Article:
The Telegraph, 31/10/14, that privately educated graduates earn more than their state school peers, doesn’t make independent schooling the bad guy writes Eleanor Doughty in response to the IFS report released this week indicating that graduates who attended an independent school earn seven per cent more than their colleagues. HMC Chairman, Richard Harman is quoted.
The Institute for Fiscal Studies (IFS) has enraged me this week, releasing ‘evidence’ that graduates who attended an independent school earn seven per cent more than their colleagues.
Right, OK. I really struggle to believe that this is true. According to a small survey conducted among my friends and peers, it is nonsense, but stats will be stats. Whether you wish to believe them or not is up to you. But this is my view.
First off, a fact. Independently schooled young adults have had access to a different kind of life than state schooled pupils. Their educational experience is different. You can’t contest that.
Richard Harman, the headmaster of Uppingham School, recently told me that the confidence that his pupils leave school with comes from the values they are taught during their time there.
He explained that the things employers look for, and that are included as part and parcel of the independent school system, largely include: "resilience, working in teams, creativity, making the most of your opportunities and being able to organise your time".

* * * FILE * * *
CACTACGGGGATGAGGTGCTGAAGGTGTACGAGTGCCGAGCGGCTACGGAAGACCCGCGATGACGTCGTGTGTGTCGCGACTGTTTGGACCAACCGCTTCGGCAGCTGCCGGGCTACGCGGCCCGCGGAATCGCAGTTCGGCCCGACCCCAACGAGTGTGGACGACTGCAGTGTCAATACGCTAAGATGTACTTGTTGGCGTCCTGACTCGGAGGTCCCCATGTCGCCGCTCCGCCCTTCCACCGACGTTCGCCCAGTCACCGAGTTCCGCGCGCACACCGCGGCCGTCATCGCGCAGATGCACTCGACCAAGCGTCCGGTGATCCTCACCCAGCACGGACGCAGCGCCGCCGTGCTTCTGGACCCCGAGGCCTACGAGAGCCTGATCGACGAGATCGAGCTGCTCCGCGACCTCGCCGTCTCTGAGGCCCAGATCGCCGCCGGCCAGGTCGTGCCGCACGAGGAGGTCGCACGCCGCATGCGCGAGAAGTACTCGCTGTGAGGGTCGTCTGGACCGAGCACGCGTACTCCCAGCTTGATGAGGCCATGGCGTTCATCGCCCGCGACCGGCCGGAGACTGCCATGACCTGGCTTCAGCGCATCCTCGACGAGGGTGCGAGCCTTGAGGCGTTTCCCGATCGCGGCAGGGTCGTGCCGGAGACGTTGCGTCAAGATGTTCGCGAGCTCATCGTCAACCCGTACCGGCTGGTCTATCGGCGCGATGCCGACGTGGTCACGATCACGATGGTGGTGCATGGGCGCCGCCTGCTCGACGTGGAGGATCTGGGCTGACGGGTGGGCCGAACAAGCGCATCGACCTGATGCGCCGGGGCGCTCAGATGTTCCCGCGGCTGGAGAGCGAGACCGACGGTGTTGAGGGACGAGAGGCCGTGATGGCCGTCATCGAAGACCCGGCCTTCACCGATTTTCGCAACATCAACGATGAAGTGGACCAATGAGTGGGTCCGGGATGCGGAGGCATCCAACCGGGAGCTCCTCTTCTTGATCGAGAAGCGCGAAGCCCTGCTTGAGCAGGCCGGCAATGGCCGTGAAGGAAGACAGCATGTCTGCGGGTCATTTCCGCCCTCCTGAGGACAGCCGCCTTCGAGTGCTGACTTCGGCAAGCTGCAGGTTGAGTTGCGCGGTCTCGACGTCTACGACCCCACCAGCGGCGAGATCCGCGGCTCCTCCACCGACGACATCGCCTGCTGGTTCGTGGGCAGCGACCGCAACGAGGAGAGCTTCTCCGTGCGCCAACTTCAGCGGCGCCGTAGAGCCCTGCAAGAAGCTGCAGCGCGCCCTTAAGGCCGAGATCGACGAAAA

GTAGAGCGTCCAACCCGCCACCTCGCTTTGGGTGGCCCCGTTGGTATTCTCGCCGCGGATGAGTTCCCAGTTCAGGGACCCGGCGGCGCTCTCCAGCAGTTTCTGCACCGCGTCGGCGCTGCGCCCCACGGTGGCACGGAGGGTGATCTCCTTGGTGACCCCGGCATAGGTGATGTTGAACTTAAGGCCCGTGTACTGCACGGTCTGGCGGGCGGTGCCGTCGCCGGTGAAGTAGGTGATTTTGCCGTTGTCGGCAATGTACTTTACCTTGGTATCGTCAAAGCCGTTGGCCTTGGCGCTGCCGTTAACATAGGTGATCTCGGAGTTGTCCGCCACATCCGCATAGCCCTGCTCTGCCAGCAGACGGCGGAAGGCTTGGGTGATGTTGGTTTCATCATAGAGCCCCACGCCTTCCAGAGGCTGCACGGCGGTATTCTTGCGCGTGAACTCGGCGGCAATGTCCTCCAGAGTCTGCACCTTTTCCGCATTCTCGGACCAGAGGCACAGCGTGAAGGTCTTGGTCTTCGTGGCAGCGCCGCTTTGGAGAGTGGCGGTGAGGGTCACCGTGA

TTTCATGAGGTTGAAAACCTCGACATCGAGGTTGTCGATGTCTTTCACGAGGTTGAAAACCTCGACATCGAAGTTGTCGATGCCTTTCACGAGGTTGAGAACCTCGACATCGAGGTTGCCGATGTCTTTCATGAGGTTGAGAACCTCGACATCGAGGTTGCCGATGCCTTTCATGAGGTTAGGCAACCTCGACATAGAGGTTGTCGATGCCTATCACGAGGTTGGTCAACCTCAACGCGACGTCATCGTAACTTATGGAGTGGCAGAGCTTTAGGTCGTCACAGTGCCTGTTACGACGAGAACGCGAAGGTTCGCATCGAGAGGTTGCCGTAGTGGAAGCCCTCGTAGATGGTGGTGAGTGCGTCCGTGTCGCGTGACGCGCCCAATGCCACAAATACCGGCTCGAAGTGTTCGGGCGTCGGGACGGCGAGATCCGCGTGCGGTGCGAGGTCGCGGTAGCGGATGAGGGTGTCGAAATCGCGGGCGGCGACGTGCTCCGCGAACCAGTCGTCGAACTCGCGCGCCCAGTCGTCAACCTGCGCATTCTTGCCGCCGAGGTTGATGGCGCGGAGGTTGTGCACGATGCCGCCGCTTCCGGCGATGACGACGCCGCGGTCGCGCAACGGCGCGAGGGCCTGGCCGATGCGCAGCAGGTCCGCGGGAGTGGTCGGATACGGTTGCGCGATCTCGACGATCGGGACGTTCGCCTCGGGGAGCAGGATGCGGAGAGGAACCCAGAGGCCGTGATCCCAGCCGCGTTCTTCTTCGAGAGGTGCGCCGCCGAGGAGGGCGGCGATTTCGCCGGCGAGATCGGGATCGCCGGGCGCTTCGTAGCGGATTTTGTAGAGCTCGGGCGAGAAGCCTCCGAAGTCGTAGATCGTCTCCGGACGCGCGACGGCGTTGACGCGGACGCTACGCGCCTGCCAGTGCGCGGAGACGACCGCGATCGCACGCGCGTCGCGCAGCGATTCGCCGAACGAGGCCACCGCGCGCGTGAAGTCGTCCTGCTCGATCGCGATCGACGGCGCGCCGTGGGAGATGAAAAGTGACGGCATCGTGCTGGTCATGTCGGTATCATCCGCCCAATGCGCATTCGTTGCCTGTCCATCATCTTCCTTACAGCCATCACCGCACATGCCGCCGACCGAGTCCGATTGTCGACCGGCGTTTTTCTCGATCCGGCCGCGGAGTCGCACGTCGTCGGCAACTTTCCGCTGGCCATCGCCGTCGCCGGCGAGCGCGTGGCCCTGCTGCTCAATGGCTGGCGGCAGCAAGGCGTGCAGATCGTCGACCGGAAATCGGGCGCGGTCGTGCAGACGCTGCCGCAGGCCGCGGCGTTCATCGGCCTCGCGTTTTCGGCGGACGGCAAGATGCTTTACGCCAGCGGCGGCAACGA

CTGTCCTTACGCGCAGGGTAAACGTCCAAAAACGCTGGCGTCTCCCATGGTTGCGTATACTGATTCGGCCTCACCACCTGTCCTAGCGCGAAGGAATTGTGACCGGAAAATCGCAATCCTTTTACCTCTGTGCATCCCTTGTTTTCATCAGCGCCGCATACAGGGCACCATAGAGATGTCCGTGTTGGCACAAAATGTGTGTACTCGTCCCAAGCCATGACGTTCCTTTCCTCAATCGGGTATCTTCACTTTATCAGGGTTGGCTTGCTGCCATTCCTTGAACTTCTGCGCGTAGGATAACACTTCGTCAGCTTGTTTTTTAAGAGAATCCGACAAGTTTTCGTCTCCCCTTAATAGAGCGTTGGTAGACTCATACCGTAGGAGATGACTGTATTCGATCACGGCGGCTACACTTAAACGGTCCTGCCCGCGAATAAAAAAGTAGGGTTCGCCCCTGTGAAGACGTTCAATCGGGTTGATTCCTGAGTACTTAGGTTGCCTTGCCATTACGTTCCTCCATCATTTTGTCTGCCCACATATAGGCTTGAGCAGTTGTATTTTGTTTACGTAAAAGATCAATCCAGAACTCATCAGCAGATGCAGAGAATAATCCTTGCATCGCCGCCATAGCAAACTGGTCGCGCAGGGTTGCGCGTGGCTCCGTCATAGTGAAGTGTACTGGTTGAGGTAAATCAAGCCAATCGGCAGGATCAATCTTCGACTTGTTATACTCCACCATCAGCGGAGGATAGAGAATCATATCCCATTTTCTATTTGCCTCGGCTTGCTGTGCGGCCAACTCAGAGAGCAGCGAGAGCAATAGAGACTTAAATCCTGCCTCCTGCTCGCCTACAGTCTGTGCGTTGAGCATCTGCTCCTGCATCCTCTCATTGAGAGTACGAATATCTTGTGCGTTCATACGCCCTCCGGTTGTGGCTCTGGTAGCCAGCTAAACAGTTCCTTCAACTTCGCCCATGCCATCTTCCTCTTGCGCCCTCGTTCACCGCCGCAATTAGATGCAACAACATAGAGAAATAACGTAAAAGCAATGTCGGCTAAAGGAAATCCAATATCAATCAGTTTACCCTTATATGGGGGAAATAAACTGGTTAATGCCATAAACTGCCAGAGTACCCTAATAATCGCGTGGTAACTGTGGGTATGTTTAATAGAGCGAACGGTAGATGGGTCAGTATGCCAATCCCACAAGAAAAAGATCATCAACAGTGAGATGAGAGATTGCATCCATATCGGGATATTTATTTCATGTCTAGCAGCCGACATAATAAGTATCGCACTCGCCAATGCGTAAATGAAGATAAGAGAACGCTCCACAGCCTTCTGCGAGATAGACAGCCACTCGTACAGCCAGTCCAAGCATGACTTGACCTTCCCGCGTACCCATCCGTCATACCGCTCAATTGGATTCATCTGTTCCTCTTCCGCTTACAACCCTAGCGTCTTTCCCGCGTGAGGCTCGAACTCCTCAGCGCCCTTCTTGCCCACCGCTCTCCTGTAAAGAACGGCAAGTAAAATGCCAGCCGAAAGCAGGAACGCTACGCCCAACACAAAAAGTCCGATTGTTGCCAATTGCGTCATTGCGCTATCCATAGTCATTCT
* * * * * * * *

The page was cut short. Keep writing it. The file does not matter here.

Of course, these are not things that cannot be taught at home by parents of state-schooled children, but inside independent schools, they are a given.
To some – many, I’m sure – that is unfair. But it doesn’t make the independent school system the bad guy. It just shows up the state system. If all schools were run with the same ethos as the best independent schools – finances all willing – surveys such as this one would not emerge.
There wouldn’t be the data for it because there wouldn’t be a void in the education system. As it is, there is a void, and every day that another Institute pulls together some statistics to prove it, the worse it is for those still in secondary education.
I bet that barely anyone under the age of 18 will read my article today, and even fewer will read the IFS report itself, but the negativity pointed towards independent schools is detrimental to the state sector.
It doesn’t impact those at the fee-paying schools, because their parents would send them there anyway – you would imagine. But for those at state schools, it is damaging to read – or to overhear – news like that.
If you are consistently told something, you soon begin to believe it. At my school, we were told that we could achieve anything – work anywhere, read anything, and go to whatever university we wanted. We believed we were good, so we became good (at whatever it was we had chosen to be ‘good’ at.)
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